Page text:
Making of Xi You Ji/ Journey to the West:
- Xi You Ji was China's first large-scale tv drama made, along with Dream of Red Mansions. One reason for the project to commence was because Japan had already made their own version, and China had not. The station tasked the director... just make it better than Japan's!
- Liu Xiao Ling Tong was allowed to keep a pet macaque for 6 years on set, which inspired and taught him to imitate a monkey as close as possible. Before that he grew up with monkeys at home.
About the Main Cast:
|Tang Juquan 唐继全 is the photographer for the series and has a blog.
|Liu Ling Tong (right) & Liu Xiao Ling Tong
- She initially sought out the Northern Monkey King 《北猴王》 but had disagreements about featuring painted faces on the show. After a futile search, she recalled the Southern Monkey King whom she had a deep impression with his opera movie 《孙悟空三打白骨精》"Sun Wukong Sanda Baigujing". They met up at Shaoxing after he said she can pick out someone from his school. Asking for Xiao Liu Ling Tong after seeing his photo on the wall, Liu Ling Tong told her he had passed away in 1966. He then insisted she must try out his youngest son (then aged 23). Her first impression was that this Zhang Jinlai appeared too quiet and bookish, and didn't fit the personality of exuberant Sun Wukong. Liu Ling Tong was adamant his son was the perfect candidate and would train him up. She was too polite to reject his offer. He also recommended his nephew, Qi Xiao Ling Tong 七小龄童 as Zhu Bajie. They went to Beijing together several weeks later to audition in front of a panel of decision makers and Liu Xiao Ling Tong received the role.
- His 'failed' performance in the 1982 test screening was his biggest setback as shyness resulted in a stiff performance. He spent a week mulling in solitude and asked to be replaced if necessary, but his father and the directors sent encouragement with doses of pep talks, and he finally stepped up to the challenge and set his reservations aside.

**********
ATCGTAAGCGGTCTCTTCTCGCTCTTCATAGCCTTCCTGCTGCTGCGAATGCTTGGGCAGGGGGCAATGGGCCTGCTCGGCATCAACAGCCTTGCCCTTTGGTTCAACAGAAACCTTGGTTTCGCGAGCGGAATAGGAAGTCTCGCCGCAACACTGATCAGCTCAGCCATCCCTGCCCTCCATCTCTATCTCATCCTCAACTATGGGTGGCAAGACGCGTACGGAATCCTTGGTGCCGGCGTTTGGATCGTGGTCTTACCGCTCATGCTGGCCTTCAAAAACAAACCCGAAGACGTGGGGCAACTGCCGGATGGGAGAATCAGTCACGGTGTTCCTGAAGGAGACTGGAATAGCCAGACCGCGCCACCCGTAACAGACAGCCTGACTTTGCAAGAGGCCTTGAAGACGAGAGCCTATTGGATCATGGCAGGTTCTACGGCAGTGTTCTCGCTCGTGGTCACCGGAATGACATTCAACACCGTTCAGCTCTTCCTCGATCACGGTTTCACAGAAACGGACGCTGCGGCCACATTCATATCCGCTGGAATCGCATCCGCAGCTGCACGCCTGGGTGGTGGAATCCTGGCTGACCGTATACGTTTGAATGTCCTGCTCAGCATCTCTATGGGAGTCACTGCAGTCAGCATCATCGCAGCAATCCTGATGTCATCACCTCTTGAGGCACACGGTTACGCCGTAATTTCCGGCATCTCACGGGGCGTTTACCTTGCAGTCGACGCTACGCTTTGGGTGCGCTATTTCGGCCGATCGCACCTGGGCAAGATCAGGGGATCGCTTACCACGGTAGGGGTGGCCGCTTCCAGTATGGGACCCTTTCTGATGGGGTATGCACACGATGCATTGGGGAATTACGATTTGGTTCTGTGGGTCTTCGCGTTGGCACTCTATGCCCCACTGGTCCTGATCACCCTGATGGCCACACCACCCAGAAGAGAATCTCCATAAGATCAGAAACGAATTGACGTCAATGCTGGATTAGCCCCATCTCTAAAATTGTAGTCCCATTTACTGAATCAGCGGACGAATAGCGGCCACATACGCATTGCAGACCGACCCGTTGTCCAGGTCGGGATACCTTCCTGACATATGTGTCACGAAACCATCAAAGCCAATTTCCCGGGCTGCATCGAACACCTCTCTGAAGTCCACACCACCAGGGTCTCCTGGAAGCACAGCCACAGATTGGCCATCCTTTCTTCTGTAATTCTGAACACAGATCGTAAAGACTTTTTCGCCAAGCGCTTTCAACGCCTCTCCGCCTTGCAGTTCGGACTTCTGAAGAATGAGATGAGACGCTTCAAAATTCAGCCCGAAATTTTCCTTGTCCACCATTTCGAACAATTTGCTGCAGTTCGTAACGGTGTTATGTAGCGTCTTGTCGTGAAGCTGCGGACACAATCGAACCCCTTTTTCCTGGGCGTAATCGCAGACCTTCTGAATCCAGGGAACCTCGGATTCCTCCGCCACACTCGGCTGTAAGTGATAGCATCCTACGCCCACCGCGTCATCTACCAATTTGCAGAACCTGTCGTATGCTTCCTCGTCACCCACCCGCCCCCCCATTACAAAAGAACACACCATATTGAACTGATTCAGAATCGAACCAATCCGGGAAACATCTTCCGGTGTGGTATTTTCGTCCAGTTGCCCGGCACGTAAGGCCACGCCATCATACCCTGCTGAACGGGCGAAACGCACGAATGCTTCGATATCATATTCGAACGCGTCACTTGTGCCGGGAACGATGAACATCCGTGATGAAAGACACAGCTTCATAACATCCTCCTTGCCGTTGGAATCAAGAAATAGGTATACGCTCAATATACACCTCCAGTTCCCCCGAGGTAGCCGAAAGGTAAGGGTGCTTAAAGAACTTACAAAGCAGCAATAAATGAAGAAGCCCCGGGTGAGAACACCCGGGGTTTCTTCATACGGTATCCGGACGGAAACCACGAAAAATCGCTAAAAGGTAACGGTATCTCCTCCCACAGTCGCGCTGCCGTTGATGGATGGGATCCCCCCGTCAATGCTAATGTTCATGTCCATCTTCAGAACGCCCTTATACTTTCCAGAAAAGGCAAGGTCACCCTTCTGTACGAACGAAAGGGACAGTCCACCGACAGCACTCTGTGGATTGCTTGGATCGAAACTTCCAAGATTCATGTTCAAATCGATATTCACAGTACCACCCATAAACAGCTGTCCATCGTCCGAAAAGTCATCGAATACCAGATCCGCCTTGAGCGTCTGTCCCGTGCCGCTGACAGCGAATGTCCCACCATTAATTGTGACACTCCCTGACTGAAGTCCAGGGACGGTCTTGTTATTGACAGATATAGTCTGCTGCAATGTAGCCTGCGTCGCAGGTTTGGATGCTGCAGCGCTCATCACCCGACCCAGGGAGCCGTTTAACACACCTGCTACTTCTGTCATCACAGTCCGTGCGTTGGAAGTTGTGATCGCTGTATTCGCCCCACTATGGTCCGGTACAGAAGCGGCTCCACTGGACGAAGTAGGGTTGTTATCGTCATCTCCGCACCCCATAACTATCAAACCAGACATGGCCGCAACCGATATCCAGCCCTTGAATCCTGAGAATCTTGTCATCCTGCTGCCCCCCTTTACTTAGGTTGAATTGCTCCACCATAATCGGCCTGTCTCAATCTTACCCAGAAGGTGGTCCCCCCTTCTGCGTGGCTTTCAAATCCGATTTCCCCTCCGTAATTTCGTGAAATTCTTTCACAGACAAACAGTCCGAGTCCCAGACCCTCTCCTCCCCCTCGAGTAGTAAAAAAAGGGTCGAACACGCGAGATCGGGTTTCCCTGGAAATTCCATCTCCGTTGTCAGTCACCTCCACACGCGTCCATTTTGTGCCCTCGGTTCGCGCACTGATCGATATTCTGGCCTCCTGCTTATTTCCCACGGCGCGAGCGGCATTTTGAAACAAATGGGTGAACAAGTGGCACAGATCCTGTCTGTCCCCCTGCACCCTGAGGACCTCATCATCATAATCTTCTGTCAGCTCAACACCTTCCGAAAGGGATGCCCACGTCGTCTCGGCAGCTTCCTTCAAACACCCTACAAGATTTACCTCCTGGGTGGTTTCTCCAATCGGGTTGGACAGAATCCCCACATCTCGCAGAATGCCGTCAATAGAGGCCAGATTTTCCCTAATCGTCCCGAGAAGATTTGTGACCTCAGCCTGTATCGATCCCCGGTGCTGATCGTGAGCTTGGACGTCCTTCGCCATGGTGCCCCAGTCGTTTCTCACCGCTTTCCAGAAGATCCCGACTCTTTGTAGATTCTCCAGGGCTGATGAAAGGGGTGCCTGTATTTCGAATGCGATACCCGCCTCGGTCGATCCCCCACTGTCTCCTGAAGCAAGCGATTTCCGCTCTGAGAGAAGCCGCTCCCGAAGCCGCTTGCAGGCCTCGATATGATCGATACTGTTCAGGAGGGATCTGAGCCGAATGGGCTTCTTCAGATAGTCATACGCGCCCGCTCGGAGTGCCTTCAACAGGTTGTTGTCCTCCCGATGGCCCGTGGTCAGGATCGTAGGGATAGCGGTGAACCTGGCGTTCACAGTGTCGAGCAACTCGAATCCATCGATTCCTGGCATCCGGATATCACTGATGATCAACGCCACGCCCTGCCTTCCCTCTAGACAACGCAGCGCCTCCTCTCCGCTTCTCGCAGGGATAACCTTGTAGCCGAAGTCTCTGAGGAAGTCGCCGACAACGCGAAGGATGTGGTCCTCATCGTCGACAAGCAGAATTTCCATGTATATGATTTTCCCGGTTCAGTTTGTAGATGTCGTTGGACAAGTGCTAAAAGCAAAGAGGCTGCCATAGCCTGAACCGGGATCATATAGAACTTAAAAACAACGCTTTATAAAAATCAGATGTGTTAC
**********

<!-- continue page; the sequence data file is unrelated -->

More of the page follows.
Journey to the West Sequel (2000):
|Journey to the West sequel (2000)
Lead Cast (2000):
- Monkey Sun Wukong 孙悟空 - Liu Xiao Ling Tong 六小龄童
- Monk Tang Sanzang 唐三藏 - Xu Shaohua 徐绍华, Chi Chongrui 迟重瑞
- Pigsy Zhu Bajie 猪八戒 - Cui Jingfu 崔景富
- Sha Wujing 沙悟净 - Liu Dagang 刘大刚
Welp, it's going to be a chunk of negative review so you can skip if you don't want to read my complaints lol.
First, I thought the makeup on Wukong was not natural (colour, fur, mask) and the choreography & wushu not monkey-ish enough. Granted Mdm Yang Jie did not direct the wushu scenes to save time, so they got Hong Kong martial arts director Cao Rong 曹荣 to choreograph and shoot, it was sleek but typical Hong Kong wuxia-style. If I wanted to watch that, I'd watch a wuxia drama.
What happened to Wukong's smashy-smashy? Meaning: Wukong leaps into demon's cave from somewhere high up, teases the demon and starts wrecking the furniture, smoke and sparks fly around, he twirls on his cudgel, disappears and reappears behind the villain and a swift kick to his buttocks!! And you laugh along with Wukong.
Instead in the sequel, you get Wukong and demon outside in an open field - convenient - and they start spinning in the air, do synchronised twirls and the you-attack-I-defend confrontation. Wukong's jingubang can be replaced with any old stick then.
I missed the overhead monkey somersaults and monkey leaps, missed the way they utilised elements of opera in Wukong's body movements, missed the golden eyelids that shimmered each time he blinked. Maybe it was the lighting? Maybe it is missing the original crew's direction? I don't know.